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[TIMELINE] Immigration Policy, Angel Island and Chinese American Communities

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  • madchinaman
    IMMIGRATION POLICY AND ANGEL ISLAND http://www.sfusd.k12.ca.us/schwww/sch405/IUP/immigrationPolicy.html Introduction A timeline of U.S. immigration policy
    Message 1 of 1 , Jul 1, 2005


      A timeline of U.S. immigration policy towards the Chinese

      The Chinese Exclusion Acts
      Angel Island

      INTRODUCTION: We chose this topic for other people to know the past
      and the present immigration policy of the United States towards the
      Chinese. Because the past laws discriminated against the Chinese.
      From the information, we know that the Chines-American were hard in
      the past in American because of the policy. We are lucky in the
      present day of American.


      1800s PHYSICAL EXAMINATIONS: During the 1800s, all persons entering
      the United States had to have their papers checked. They also needed
      to be examined by doctors to make sure that they were not ill nor
      coming with any diseases. The processing for the Chinese began with
      physical examination. Chinese were forced to go through tests for
      hookworm and liver flukes.

      1860s BURLINGAME TREATY: During the 1860s, when California needed
      Chinese labor, the United States wanted to maintain good relations
      with China. American diplomats negotiated this treaty with China in
      1868. This treaty agreed to Chinese immigration to American and
      American immigration to China.

      1870s FIFTEEM PASSENCER BILL: In 1870s, America no longer needed
      Chinese labor, but there was still a large number of Chinese
      immigrations came to San Francisco every year. The United States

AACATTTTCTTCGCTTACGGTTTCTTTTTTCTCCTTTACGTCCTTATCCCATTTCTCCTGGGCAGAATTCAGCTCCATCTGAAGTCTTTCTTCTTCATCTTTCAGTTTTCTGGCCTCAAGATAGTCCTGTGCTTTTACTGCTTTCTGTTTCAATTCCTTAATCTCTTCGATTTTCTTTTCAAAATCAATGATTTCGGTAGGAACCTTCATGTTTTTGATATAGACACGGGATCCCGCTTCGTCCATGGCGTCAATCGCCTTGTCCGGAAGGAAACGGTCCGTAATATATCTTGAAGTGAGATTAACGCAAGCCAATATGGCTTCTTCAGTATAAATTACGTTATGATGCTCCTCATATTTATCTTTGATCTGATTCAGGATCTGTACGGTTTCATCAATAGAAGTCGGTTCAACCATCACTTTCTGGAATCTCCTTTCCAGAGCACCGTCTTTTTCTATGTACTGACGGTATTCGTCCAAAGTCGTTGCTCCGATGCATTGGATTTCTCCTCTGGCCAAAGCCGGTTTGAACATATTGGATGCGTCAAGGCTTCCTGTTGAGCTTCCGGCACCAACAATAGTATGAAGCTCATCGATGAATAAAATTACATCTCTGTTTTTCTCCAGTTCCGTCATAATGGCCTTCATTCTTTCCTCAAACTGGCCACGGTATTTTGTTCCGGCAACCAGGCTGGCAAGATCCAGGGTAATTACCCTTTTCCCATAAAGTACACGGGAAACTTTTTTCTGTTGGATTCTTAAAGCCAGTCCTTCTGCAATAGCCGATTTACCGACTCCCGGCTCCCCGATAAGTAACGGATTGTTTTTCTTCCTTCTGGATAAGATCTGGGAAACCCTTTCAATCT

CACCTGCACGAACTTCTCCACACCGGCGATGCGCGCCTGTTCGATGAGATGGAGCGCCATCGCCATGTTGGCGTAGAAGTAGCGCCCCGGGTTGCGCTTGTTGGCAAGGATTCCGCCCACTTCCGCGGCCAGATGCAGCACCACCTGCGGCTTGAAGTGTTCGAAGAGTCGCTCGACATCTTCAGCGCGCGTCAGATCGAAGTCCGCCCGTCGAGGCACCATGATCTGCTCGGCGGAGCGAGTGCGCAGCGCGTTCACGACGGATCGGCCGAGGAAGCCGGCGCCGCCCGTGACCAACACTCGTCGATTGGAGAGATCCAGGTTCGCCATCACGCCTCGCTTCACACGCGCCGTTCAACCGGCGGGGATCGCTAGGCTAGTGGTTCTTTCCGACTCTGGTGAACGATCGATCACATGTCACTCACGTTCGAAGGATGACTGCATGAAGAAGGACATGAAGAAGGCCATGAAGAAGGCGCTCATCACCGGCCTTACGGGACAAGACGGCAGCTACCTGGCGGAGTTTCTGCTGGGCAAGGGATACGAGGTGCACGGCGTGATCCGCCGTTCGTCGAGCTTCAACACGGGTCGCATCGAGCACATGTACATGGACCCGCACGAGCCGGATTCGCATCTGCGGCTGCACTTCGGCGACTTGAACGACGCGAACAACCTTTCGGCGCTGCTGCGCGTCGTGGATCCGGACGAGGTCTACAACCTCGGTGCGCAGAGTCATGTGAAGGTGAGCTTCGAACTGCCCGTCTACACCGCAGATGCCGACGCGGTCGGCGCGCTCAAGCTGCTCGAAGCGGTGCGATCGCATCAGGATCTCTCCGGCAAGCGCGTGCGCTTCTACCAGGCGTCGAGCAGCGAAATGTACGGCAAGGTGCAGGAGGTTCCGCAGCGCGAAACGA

Congress wanted to stop Chinese immigration, so they passed this law
      to limit Chinese immigration.

      1882 EXCLUSION LAW: In 1882, American passed this law to permit
      teachers, students, merchants, and tourists to enter the United
      States, but it stopped the immigration of laborers for ten years. It
      also stated that no Chinese could become a naturalized American
      citizen. This was the irst of several Chinese Exclusion Acts passed
      by Congress. It severely curtailed Chinese immigration until 1943.
      By 1920, the Chinese American population shrinks by 40% as a result.

      As the Western frontier matured, the growth of industry gave rise to
      a white laboring class. Those with grievances against capitalist
      exploitation found a convenient scapegoat in the Chinese. Finding
      big business too powerful to fight, working class Americans struck
      instead at the Chinese minority. November 3, 1877 Letter from the
      Six Chinese Company to mayor of San Francisco was told the Chinese
      question. On the Chinese Exclusion Page 32 " Political careers
      balanced on the scale of the Chinese Question. The Chinese Question
      was expressed in terms of race." Anti-Chinese riots and conventions
      occupied western politics for over several decades.

      Lee York Suety, the son of a transcontinental railroad worker, Lee
      Wong San, was born in S.D., but his wife was detained in Angel
      Island for 16 months when she immigrated to the United States from

      1888 REGULATE CHINESE IMMIGRATION: In the same year of 1888, the
      king and legislature Hawaii kingdom passed this act that Chinese
      were no longer permited to land in Hawaii unless they passed a
      permits granted, signed, and sealed by the Minister of Foreign
      Affairs. Again, these permits were only given to non-laborers.

      1888 Scott Act: This prohibited Chinese laborers from returning to
      US even with valid re-entry permit.

      The United States vs. Wong Kim Ark established guarantee citizenship
      for US-born children even if the parents are ineligible for

      1892 GEARY ACT: Congress extended the law for ten more years with
      this act during 1892. This act required Chinese to apple for a
      certificate of eligibility in order to remain in the United States.
      If approved, they were issued a photo passport which they had to
      carry at all time. If they didn't have it, they would be detained
      until someone could be found to bring the certificate for them.

      America reinforced the Exclusion Law by signing a new treaty with
      China in 1894. It prevented any Chinese laborer from coming into the
      United States unless his family already lived there.

      1922 Cable Act: Any female citizen marrying someone not eligible for